Troy Vincent had the talk with his two sons Friday night.

No, not that talk.

The tackling talk.

Both of Vincent's sons play college football. Taron is a freshman defensive lineman at Ohio State. Troy Jr. is a senior defensive back at Towson.

"I talk to them about this every week,'' said Vincent, a five-time Pro Bowl cornerback and member of the Eagles Hall of Fame. "[I tell them] you've got to take care of yourself and you've got to take care of your opponent. Head out, shoulder in. Use your hands.''

Their reaction?

"It's interesting,'' he said. "One gets real quiet. That's my younger one [Taron], who plays with bad intentions. I have to have this conversation with him more often.

"Troy Jr., who is in graduate school, will be, 'I understand, Dad. I understand. Head out. Tackle with the shoulder.' "

For the last several months, Vincent, the NFL's executive vice-president of football operations, also has been having the talk with the league's players, coaches and officiating crews as they try to — pardon the pun –wrap their heads around the league's new helmet rule, which has made it a no-no for a player to lower his head and initiate contact to any part of an opponent's body with his helmet.

Those chats didn't go very well earlier this summer when the zebras called a whopping 51 lowering-the-helmet penalties against players in the first two weeks of the preseason, including five on the Eagles.

That prompted a flurry of angry comments and tweets from both players and coaches, suggesting that the new rule was going to decide games, cost people jobs, and turn football into something akin to badminton.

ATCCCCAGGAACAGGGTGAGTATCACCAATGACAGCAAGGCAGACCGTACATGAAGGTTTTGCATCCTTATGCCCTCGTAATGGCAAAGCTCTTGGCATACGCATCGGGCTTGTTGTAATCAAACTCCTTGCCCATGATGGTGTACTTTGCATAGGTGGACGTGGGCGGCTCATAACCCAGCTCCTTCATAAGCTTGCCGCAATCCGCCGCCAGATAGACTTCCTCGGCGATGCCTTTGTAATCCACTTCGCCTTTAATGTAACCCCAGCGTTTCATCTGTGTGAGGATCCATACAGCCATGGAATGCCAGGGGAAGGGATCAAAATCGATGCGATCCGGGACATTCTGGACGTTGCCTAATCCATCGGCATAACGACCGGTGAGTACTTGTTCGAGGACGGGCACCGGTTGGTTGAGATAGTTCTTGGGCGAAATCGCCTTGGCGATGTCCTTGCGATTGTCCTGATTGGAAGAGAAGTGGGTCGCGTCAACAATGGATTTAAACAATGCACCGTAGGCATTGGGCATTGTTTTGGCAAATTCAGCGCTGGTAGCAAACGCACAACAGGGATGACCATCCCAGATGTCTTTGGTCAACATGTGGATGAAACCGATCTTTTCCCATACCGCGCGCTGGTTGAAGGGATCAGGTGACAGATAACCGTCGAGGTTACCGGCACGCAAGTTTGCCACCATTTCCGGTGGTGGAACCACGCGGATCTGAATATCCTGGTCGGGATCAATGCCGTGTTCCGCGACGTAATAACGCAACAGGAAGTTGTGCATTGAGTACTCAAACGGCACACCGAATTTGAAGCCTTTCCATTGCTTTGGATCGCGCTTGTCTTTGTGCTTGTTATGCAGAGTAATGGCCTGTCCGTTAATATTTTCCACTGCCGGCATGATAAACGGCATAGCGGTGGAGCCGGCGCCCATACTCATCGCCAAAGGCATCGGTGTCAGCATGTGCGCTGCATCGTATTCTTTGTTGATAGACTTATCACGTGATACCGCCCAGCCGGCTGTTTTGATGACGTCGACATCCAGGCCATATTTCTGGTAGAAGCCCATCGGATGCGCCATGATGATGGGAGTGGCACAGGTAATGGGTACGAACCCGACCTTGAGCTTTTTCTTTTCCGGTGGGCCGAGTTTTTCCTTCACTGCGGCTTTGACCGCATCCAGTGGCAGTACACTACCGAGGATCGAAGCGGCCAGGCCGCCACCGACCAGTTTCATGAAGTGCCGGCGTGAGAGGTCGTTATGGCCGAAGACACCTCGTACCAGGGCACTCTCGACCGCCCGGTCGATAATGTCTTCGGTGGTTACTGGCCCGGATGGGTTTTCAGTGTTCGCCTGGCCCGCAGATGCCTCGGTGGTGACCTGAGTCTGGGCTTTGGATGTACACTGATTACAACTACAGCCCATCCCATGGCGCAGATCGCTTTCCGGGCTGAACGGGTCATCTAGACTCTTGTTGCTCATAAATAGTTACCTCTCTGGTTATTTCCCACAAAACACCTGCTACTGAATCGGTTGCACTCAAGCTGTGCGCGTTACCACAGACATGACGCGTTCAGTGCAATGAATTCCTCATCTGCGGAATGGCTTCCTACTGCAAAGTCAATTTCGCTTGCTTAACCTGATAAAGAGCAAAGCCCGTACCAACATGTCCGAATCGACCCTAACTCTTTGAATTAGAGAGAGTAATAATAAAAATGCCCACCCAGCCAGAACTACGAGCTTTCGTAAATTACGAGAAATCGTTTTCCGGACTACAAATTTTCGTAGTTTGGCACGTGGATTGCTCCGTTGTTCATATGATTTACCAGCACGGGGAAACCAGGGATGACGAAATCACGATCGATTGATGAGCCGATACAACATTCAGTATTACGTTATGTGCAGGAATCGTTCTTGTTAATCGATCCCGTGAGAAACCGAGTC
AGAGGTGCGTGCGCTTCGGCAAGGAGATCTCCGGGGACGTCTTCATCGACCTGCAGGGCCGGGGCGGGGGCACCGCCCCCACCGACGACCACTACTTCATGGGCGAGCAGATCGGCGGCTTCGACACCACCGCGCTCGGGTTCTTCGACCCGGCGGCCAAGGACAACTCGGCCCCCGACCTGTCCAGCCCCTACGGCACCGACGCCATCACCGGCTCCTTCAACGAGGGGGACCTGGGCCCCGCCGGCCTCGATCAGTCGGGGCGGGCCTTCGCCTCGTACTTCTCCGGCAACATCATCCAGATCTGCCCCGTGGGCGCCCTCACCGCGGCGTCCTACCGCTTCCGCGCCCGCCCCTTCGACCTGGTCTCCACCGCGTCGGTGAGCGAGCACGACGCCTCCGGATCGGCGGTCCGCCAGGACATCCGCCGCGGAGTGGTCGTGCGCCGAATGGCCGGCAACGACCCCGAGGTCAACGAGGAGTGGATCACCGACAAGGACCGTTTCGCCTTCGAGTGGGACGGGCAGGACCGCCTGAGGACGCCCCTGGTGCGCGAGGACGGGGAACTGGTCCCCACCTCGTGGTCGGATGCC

Vincent held an emergency conference call with the league's competition committee, which authored the new rule. He shared the concerns of the players, coaches and officials with the committee. They didn't change the rule, but they did make a significant clarification, pointing out that inadvertent or incidental contact with the helmet would not be a foul. In other words, if you didn't mean to do it, it probably wasn't going to get called.

Armed with that clarification, the zebras didn't call nearly as many penalties for lowering the head in the final two weeks of the preseason as they did in the first two. There were just nine in the third week and 12 in the fourth week. The Eagles were flagged just once in their final two preseason games for lowering the head.

"We saw a huge difference after" the rule clarification, Vincent said in an interview with the Inquirer and Daily News.

"We are now very, very clear on what we want to get out [of the game]. We all realized there is going to be inadvertent contact with the helmet and the face mask. Once we cleaned that up and spoke to the officials," there weren't as many penalties.

Vincent told the officials they needed to look for the aforementioned bad intentions.

"You've got to call what you see,'' he said. "The complete play of what you see. Not just the end result. Not that last snapshot. Because it could be a false snapshot.''